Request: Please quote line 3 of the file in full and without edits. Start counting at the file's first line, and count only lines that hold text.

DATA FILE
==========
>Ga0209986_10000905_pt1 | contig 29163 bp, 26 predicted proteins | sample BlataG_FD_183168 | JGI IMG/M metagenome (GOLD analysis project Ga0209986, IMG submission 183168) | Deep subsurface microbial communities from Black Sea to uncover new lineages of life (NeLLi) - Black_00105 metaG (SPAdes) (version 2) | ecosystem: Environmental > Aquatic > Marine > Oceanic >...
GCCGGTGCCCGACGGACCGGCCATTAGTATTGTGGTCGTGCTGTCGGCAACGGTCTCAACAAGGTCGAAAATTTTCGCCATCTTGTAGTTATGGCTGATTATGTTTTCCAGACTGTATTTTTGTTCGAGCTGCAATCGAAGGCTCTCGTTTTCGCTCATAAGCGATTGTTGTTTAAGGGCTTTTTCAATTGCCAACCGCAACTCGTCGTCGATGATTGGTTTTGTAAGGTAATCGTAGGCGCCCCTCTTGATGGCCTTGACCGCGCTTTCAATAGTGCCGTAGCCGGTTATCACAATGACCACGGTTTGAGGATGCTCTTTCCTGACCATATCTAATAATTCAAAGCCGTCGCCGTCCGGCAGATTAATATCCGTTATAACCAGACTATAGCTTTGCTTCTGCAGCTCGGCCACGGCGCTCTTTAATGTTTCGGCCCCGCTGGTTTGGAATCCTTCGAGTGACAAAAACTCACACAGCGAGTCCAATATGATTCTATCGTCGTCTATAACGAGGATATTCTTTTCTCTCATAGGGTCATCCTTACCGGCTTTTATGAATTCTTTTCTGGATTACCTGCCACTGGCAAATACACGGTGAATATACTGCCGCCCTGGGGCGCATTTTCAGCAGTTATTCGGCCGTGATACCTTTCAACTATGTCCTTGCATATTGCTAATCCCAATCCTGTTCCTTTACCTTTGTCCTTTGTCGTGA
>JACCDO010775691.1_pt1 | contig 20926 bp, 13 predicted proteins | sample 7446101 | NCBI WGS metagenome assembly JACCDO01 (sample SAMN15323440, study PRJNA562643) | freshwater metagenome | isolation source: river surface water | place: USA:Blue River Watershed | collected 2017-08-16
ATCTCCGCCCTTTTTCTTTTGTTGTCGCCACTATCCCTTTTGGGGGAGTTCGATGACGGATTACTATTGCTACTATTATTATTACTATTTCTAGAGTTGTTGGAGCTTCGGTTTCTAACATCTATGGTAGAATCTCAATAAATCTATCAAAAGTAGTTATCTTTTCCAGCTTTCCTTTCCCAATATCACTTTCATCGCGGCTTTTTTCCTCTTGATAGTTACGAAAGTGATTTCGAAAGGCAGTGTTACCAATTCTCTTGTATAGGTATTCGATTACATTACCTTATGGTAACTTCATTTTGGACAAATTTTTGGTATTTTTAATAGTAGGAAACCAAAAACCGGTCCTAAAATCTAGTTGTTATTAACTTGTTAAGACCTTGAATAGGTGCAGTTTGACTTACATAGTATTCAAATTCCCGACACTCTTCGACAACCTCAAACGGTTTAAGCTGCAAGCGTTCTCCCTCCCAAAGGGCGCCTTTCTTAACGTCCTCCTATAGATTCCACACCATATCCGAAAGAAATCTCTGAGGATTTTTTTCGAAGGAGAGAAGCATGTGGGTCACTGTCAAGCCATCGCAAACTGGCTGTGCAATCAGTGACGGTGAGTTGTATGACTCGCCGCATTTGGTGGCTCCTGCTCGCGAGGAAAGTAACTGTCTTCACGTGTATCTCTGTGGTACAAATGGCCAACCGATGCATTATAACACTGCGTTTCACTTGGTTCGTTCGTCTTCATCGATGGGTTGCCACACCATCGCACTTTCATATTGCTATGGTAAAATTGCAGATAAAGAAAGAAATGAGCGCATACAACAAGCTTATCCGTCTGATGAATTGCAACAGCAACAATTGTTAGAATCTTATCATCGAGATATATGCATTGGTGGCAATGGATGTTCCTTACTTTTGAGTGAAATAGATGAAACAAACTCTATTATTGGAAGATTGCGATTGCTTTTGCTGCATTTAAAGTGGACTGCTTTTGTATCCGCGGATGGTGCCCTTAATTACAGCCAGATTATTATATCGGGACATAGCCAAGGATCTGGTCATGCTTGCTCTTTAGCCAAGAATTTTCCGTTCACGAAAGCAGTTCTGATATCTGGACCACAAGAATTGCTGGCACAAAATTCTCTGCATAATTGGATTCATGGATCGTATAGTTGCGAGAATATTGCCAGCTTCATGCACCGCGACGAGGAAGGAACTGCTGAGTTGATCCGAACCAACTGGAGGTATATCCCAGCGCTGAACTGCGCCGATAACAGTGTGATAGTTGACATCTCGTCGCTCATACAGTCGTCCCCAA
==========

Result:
>JACCDO010775691.1_pt1 | contig 20926 bp, 13 predicted proteins | sample 7446101 | NCBI WGS metagenome assembly JACCDO01 (sample SAMN15323440, study PRJNA562643) | freshwater metagenome | isolation source: river surface water | place: USA:Blue River Watershed | collected 2017-08-16